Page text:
Tag Archives: soul

Allen Toussaint: The Insider

Nashville, 2010

Allen Toussaint—the producer, arranger, writer and regal living embodiment of New Orleans soul—sits alone at a piano onstage in the dark, empty theater. He plays leisurely, but he is focused and listening carefully. It is sound check and something isn’t quite right. The monitor is popping. To test it, Toussaint plays loudly.

“There’s a certain girl I’ve been in love with a long, long time,” he sings, the piano thundering in front of him. “What’s her name? Can’t tell you, no no.” Toussaint stops mid-song. He leans into the stage lights, his ringed hand above his eyes, peering out into the darkness for the soundman, who is adjusting levels on the board in the booth by the last row. He turns back to the keys, playing a soulful version of his “Southern Nights,” the 1977 No. 1 country hit for Glen Campbell. Then, a delicate minute of Duke Ellington’s “Solitude,” from Toussaint’s Grammy-nominated 2009 instrumental jazz album The Bright Mississippi. All this beauty, forty years of genius in just a few minutes, with hardly anyone here to hear it.

Toussaint stands and moves away from the piano as the soundman walks down the dark aisle to the stage to inspect the monitor. Toussaint’s road manager approaches. This might take a while. Toussaint smiles graciously, then walks through the wings and down the rickety stairs to the basement dressing room. He offers a bottle of water, motions towards a chair. He leans forward to greet the question, and then back as he takes it in. He sits quietly for a moment, thinking. Then, he answers.

I fell in love

“I grew up in a very humble neighborhood in New Orleans called Gert Town, full of shotgun houses and little single story doubles. Families lived side by side. The word ghetto was not thrown around then, so I’ll just say it was modest. After work in the evening, the old men in the neighborhood who had guitars would sit on their front porches and strum some old kind of bluesy song. There was lots of music everywhere, but I heard the radio first. I heard a lot of hillbilly music as a boy, which I love dearly. I grew up on that, and gutbucket blues. And my mother loved operas, so every Sunday, she played classical music on the radio, all day.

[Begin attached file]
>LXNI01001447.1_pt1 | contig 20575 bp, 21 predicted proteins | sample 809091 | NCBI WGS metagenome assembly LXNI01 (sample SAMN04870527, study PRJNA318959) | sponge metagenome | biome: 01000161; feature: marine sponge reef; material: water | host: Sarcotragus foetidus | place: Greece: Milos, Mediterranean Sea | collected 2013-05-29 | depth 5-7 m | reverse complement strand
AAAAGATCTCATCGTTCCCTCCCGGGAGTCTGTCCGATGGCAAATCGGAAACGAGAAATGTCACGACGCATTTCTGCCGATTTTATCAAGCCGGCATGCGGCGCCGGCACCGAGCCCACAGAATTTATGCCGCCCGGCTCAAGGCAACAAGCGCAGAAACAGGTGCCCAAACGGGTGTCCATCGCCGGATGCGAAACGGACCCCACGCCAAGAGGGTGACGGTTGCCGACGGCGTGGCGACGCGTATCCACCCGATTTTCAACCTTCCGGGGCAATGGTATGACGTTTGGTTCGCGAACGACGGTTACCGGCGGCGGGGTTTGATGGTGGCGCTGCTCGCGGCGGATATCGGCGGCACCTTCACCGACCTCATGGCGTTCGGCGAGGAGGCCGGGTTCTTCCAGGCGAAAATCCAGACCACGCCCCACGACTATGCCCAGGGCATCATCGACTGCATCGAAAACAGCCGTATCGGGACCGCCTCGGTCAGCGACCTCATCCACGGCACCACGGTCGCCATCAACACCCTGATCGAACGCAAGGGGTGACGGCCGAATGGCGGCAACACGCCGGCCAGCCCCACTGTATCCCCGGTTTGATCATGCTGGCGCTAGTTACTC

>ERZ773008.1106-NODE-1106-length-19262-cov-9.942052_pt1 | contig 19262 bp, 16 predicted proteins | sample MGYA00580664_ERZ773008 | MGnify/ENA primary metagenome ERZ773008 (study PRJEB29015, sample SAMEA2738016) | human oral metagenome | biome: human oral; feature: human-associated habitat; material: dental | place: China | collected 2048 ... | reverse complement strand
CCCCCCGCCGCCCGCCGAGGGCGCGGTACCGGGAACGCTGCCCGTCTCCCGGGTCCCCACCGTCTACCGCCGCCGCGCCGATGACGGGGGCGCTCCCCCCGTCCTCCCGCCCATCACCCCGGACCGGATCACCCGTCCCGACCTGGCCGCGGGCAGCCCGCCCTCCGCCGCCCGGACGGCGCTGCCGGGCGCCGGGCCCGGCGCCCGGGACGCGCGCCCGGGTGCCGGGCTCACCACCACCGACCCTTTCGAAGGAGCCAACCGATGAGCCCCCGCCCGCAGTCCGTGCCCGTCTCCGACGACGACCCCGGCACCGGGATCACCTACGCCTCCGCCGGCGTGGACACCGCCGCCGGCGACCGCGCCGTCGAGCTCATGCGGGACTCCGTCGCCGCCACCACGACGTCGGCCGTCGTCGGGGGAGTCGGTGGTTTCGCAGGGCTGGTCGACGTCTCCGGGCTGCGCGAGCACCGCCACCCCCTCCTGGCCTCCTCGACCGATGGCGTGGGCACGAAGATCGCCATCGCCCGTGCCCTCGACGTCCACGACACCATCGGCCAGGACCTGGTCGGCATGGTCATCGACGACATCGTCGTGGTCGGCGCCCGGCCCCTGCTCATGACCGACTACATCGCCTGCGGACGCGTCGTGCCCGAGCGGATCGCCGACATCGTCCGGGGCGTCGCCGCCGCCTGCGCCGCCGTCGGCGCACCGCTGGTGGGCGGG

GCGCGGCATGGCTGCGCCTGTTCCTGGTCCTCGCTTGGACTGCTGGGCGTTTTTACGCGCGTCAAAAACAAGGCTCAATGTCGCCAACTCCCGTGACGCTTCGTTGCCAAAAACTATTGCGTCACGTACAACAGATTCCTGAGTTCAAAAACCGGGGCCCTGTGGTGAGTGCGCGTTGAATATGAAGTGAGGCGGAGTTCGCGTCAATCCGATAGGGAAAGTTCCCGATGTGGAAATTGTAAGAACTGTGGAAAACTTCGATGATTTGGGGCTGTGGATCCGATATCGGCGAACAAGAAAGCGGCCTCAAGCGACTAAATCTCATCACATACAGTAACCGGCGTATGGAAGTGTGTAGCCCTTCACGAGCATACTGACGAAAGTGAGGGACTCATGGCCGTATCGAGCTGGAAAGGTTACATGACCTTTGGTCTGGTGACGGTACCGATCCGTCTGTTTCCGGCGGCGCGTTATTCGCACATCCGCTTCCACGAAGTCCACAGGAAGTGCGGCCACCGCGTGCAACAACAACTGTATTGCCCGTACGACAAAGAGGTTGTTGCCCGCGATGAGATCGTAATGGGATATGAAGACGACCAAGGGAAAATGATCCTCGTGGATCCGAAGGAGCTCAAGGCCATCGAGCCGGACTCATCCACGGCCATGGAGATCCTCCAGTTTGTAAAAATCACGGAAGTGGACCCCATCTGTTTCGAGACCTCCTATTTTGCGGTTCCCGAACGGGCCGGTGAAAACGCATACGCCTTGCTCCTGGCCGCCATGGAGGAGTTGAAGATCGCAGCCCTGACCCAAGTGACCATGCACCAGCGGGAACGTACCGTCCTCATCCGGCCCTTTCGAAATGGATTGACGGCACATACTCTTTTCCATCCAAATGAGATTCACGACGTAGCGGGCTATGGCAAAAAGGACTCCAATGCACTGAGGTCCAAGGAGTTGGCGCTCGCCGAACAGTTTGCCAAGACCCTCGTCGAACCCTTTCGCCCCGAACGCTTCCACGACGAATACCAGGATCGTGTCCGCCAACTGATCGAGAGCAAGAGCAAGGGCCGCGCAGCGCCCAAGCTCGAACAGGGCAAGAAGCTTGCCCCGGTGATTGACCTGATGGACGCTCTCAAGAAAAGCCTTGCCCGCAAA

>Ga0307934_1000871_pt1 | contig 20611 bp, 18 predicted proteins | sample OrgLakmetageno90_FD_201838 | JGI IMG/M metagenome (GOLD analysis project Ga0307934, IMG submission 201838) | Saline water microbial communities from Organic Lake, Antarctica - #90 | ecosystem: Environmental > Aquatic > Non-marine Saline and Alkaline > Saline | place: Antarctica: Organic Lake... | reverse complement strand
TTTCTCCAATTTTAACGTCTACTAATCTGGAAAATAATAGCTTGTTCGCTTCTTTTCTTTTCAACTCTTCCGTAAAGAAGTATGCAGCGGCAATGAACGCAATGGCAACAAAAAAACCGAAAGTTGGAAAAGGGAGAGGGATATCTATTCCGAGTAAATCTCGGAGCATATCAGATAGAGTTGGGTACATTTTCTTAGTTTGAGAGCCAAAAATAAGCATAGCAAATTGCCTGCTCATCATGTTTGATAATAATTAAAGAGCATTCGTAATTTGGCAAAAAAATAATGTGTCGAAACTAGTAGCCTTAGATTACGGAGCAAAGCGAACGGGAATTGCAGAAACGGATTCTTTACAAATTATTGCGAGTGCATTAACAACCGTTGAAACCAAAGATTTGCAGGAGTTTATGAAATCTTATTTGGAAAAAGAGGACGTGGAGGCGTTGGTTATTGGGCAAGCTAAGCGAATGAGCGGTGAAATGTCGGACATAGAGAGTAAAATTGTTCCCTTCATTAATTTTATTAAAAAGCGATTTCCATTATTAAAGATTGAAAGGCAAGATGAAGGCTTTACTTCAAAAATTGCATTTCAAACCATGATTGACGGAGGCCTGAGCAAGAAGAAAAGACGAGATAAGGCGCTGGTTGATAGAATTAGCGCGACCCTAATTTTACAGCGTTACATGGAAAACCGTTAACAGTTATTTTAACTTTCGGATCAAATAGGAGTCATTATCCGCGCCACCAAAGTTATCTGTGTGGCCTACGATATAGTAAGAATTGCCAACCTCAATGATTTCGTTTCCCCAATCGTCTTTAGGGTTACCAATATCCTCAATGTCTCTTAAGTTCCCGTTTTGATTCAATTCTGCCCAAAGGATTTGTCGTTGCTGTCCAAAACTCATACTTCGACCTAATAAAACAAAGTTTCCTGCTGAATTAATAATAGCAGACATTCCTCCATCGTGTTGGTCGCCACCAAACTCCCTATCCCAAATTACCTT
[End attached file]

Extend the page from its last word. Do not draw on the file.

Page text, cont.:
I started playing piano at age six. My parents bought one for my sister, and she didn’t take to it at all, but I loved it from as soon as I touched it. It wasn’t like picking up a trumpet for the first time. You touch a piano, you get the same thing out of it that the best pianists in the world get out of it. So I fell in love with this great big piece of furniture that was so kind to me at first touch. I fell in love! And I must say that early on I understood the structure of how it was set up. My sister was eight years old and she began taking piano lessons, and she was the first to show me that, ‘This E you are playing here is on the first line of the treble clef.’ And thus, theory started.”